Alienness and Strangeitude
Back in January 2010 the pressure to see Avatar was so great that the few lone holdouts like myself were starting to worry James Cameron and the House Un-American Activities were going to blacklist us all and somehow deport us. Now that passions have cooled and the hype has died down a bit, I thought it a good time to catch up with the film and see what it was all about. Watching it on a tiny laptop screen probably isn’t as ideal as the fifteen-dollar IMAX experience, but if the movie was any good to begin with, it should hold up regardless of the format, right?
I was disappointed, though not so much by the set of one-dimensional characters or the fact that the actors, even the usually capable Sigourney Weaver, fail to bring any soul to them. Nor was it the story that irritated me, though it was so obvious and simpleminded that calling it an allegory makes Cameron’s screenplay sound far more literary than it deserves. No, what really bothered me was the world of Pandora and its alien inhabitants.
The glowing jungles look pretty garish and unrealistic, at least without the benefit of 3-D, while the Na’Vi are far from the striking creations I’d been led to expect. They’re bi-pedal humanoids with four limbs, two eyes, a nose and mouth, distinguishable from the human cast merely by the fact that they’re blue and kind of tall. They even speak English. Perhaps the most imaginative thing about them is their weird hair-do, which is also, apparently, a sexual organ and which continues the trend begun by the Jedi Knights in everybody’s least favorite Star Wars movie The Phantom Menace of unfortunate sci-fi pony-tails. The other aliens of Pandora don’t hold up to much scrutiny, either. There are some animals that sort of look like tigers, but instead of four legs they have six. The Na’Vi ride creatures that look like horses, but instead of four legs they have six. And so on. Your hyperactive nephew could come up with something more imaginative.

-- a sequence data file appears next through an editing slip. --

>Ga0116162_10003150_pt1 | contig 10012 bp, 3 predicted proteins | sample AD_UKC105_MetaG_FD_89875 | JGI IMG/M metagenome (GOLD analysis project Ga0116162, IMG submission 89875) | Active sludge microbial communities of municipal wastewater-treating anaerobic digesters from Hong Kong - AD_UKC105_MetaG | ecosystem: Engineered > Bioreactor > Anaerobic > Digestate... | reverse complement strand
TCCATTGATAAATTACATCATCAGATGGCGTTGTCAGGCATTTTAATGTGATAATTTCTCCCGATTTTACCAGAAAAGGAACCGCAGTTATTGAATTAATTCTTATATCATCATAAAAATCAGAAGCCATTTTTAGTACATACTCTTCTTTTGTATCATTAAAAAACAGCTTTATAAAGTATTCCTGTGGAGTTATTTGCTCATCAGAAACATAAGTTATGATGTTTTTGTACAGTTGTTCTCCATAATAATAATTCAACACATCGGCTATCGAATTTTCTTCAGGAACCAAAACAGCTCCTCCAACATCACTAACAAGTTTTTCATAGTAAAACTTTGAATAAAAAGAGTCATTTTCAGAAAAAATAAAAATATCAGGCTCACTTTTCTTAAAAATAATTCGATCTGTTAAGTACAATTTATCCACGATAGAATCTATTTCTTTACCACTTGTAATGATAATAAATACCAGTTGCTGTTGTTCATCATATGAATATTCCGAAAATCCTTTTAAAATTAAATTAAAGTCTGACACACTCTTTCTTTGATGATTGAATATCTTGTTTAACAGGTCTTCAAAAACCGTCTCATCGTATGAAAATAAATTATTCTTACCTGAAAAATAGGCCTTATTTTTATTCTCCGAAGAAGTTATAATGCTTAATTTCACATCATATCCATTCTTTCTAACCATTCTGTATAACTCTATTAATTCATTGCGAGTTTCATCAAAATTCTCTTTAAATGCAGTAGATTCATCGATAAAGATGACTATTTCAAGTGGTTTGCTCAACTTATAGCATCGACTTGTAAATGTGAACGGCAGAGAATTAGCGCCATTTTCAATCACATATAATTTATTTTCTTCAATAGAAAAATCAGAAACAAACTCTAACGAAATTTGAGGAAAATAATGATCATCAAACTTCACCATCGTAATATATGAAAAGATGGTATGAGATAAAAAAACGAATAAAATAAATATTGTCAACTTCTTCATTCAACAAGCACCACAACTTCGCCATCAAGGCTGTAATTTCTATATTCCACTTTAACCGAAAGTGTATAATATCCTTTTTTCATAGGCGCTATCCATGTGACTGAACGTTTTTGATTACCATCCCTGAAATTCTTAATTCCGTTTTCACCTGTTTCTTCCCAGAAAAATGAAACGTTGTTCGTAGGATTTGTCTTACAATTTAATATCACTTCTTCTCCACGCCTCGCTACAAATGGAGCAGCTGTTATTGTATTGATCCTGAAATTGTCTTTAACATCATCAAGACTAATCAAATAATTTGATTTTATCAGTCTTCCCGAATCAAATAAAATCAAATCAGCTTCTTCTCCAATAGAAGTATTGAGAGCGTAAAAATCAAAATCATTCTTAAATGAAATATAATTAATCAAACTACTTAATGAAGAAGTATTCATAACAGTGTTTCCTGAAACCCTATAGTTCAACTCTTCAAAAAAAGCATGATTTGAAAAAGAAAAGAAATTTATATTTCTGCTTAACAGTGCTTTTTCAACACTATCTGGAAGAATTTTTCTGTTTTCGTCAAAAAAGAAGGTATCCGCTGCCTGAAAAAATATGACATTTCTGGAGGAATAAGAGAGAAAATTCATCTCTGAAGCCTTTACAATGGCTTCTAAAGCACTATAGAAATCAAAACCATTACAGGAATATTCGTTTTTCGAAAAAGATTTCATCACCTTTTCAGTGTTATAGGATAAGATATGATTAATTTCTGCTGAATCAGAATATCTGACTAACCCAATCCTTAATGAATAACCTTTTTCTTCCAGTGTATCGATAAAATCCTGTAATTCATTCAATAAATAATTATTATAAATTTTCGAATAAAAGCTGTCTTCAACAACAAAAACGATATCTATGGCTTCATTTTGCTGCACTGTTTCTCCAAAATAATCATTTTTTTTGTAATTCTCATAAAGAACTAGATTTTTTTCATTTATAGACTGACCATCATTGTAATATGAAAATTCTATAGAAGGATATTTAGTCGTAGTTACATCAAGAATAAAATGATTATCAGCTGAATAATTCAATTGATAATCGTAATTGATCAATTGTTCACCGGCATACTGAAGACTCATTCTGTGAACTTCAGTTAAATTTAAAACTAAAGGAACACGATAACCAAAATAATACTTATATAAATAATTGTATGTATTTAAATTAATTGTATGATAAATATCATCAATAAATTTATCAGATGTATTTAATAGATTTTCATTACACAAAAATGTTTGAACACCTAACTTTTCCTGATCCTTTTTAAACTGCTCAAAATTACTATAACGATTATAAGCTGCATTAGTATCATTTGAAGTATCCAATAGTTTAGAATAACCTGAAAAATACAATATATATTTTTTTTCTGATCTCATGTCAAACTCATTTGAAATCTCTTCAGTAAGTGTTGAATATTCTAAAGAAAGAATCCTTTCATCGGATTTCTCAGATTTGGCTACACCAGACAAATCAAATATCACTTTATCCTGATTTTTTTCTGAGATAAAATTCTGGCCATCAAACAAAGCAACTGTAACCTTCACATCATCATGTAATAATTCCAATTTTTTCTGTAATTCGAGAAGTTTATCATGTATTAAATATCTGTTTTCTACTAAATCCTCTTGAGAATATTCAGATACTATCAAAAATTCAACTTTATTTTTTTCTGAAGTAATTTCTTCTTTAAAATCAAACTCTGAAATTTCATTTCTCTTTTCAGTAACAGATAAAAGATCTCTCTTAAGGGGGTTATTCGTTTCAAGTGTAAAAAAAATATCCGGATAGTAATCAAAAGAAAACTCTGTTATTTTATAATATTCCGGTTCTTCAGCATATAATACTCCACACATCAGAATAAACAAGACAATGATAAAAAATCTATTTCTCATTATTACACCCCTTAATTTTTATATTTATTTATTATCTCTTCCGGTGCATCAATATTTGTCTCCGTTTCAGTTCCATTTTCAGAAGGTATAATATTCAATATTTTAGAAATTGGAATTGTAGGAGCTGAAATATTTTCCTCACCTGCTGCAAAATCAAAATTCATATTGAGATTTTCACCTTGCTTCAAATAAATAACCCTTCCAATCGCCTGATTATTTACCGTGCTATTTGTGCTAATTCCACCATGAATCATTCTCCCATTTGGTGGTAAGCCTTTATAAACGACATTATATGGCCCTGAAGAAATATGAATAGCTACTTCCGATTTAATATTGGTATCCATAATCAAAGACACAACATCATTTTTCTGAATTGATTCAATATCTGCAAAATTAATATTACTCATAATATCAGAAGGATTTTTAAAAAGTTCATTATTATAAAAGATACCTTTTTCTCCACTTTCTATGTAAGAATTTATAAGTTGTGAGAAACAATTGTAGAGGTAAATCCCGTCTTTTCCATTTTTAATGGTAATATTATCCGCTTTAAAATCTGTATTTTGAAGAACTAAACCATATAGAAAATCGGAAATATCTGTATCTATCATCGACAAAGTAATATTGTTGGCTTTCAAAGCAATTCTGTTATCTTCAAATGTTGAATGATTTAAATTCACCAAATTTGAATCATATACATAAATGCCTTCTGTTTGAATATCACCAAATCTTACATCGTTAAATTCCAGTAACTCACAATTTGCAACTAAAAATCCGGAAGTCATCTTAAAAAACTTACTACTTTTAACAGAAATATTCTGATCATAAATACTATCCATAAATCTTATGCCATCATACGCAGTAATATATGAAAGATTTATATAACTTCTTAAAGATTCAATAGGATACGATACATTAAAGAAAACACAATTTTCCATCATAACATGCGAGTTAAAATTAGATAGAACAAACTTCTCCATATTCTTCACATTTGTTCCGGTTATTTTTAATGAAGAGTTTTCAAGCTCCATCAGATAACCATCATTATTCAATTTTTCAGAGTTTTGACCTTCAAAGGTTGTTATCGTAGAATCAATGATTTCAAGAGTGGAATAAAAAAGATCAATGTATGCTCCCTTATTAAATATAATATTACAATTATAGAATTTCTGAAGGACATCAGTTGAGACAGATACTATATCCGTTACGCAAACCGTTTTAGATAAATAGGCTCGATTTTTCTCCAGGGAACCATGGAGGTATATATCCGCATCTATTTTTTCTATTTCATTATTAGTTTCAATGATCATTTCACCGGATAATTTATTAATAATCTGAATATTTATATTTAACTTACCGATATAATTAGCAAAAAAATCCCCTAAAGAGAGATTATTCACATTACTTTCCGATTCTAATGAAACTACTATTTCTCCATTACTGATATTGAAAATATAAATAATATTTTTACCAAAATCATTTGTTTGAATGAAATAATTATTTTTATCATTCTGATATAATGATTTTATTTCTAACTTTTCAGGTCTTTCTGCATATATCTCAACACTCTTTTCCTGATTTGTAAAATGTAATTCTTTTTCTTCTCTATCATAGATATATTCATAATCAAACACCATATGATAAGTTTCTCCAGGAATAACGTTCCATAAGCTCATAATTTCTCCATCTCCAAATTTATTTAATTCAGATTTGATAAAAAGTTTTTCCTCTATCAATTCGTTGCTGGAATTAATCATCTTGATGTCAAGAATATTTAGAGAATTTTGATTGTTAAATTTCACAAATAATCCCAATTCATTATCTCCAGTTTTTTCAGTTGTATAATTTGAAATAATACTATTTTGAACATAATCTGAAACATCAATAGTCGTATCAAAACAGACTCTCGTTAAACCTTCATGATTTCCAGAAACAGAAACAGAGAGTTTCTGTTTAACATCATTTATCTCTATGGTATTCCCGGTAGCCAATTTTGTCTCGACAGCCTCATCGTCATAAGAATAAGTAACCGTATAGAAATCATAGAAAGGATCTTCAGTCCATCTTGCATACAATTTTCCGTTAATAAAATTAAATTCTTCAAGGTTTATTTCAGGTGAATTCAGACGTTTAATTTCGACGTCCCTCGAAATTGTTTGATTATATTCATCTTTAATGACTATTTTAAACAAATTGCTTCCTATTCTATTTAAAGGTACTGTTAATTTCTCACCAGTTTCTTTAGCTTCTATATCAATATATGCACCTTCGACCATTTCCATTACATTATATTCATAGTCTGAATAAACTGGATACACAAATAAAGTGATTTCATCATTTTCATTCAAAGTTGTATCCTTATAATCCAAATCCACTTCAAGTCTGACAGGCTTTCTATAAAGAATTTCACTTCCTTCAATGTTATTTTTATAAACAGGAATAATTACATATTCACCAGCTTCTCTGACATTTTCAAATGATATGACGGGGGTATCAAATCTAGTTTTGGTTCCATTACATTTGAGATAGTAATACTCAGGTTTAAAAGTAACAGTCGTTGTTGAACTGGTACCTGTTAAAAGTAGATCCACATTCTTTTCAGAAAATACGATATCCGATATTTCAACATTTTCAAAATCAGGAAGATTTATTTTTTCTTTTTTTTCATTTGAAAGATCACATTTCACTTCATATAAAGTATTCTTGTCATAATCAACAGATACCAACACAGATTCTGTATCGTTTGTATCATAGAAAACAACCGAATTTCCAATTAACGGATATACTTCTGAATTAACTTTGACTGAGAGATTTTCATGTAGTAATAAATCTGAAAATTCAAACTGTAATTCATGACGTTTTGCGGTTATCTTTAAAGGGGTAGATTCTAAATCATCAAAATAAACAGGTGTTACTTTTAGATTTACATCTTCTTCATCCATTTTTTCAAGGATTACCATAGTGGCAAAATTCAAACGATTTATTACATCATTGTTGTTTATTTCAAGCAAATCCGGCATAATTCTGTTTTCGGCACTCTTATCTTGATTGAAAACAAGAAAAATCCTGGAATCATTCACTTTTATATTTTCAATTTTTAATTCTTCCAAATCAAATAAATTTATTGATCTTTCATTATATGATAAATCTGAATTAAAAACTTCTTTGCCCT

This lack of anything particularly startling about _Avatar_’s alien world became all the more apparent for me when I read “Out of the Silent Planet”, the first in C.S. Lewis’ celebrated Space Trilogy. Ransom, a man from Earth, is taken to a strange planet called Malacandra, where he encounters all manner of alien creatures and struggles with the preconceived notions about life that he’s brought from his home planet. It’s a fairly straightforward story but one that’s masterfully written, with Lewis not only defying Ransom’s expectations but the reader’s as well. There’s a beautiful passage early on where Lewis describes Ransom’s trip in his spaceship:
The Earth’s disk was nowhere to be seen; the stars, thick as daisies on an uncut lawn, reigned perpetually with no cloud, no moon, no sunrise to dispute their sway. . . . He had read of ‘Space’: at the back of his thinking for years had lurked the dismal fancy of the black, cold vacuity, the utter deadness, which was supposed to separate the worlds. He had not known how much it affected him till now—now that the very name ‘Space’ seemed a blasphemous libel for this empyrean ocean of radiance in which they swam. He could not call it ‘dead’; he felt life pouring into him from it every moment. How indeed should it be otherwise, since out of this ocean the worlds and all their life had come?